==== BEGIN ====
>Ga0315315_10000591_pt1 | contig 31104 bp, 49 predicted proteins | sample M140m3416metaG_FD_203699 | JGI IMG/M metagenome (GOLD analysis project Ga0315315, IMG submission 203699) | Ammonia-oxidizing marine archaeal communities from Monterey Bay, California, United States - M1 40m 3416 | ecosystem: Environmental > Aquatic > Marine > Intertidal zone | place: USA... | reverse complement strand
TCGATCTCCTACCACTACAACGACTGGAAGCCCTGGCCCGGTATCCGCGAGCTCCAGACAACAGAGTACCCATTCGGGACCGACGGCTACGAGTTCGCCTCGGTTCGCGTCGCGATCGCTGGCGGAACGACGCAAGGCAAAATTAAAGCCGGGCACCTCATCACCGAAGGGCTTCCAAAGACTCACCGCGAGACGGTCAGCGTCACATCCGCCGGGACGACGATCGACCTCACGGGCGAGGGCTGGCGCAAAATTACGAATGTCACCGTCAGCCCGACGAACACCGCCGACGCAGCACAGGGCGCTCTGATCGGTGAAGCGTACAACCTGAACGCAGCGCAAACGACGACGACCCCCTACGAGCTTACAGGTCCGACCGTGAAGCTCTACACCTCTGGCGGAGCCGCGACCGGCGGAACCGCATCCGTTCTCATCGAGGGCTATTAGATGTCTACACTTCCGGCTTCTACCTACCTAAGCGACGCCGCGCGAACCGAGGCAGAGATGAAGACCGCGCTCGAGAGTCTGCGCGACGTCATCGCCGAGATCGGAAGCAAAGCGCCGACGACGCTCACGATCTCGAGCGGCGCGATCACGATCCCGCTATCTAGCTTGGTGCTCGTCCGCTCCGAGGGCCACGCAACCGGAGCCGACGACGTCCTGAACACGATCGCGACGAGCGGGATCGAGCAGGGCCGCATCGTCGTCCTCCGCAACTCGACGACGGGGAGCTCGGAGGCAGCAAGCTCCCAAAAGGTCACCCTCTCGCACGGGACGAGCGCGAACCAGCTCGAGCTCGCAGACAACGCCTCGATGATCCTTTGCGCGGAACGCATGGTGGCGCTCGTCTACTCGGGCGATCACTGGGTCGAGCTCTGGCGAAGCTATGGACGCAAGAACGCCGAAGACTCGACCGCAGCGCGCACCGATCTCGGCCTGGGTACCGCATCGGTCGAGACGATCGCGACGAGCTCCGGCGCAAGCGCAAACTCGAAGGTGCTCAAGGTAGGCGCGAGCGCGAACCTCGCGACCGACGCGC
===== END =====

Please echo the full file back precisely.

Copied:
>Ga0315315_10000591_pt1 | contig 31104 bp, 49 predicted proteins | sample M140m3416metaG_FD_203699 | JGI IMG/M metagenome (GOLD analysis project Ga0315315, IMG submission 203699) | Ammonia-oxidizing marine archaeal communities from Monterey Bay, California, United States - M1 40m 3416 | ecosystem: Environmental > Aquatic > Marine > Intertidal zone | place: USA... | reverse complement strand
TCGATCTCCTACCACTACAACGACTGGAAGCCCTGGCCCGGTATCCGCGAGCTCCAGACAACAGAGTACCCATTCGGGACCGACGGCTACGAGTTCGCCTCGGTTCGCGTCGCGATCGCTGGCGGAACGACGCAAGGCAAAATTAAAGCCGGGCACCTCATCACCGAAGGGCTTCCAAAGACTCACCGCGAGACGGTCAGCGTCACATCCGCCGGGACGACGATCGACCTCACGGGCGAGGGCTGGCGCAAAATTACGAATGTCACCGTCAGCCCGACGAACACCGCCGACGCAGCACAGGGCGCTCTGATCGGTGAAGCGTACAACCTGAACGCAGCGCAAACGACGACGACCCCCTACGAGCTTACAGGTCCGACCGTGAAGCTCTACACCTCTGGCGGAGCCGCGACCGGCGGAACCGCATCCGTTCTCATCGAGGGCTATTAGATGTCTACACTTCCGGCTTCTACCTACCTAAGCGACGCCGCGCGAACCGAGGCAGAGATGAAGACCGCGCTCGAGAGTCTGCGCGACGTCATCGCCGAGATCGGAAGCAAAGCGCCGACGACGCTCACGATCTCGAGCGGCGCGATCACGATCCCGCTATCTAGCTTGGTGCTCGTCCGCTCCGAGGGCCACGCAACCGGAGCCGACGACGTCCTGAACACGATCGCGACGAGCGGGATCGAGCAGGGCCGCATCGTCGTCCTCCGCAACTCGACGACGGGGAGCTCGGAGGCAGCAAGCTCCCAAAAGGTCACCCTCTCGCACGGGACGAGCGCGAACCAGCTCGAGCTCGCAGACAACGCCTCGATGATCCTTTGCGCGGAACGCATGGTGGCGCTCGTCTACTCGGGCGATCACTGGGTCGAGCTCTGGCGAAGCTATGGACGCAAGAACGCCGAAGACTCGACCGCAGCGCGCACCGATCTCGGCCTGGGTACCGCATCGGTCGAGACGATCGCGACGAGCTCCGGCGCAAGCGCAAACTCGAAGGTGCTCAAGGTAGGCGCGAGCGCGAACCTCGCGACCGACGCGC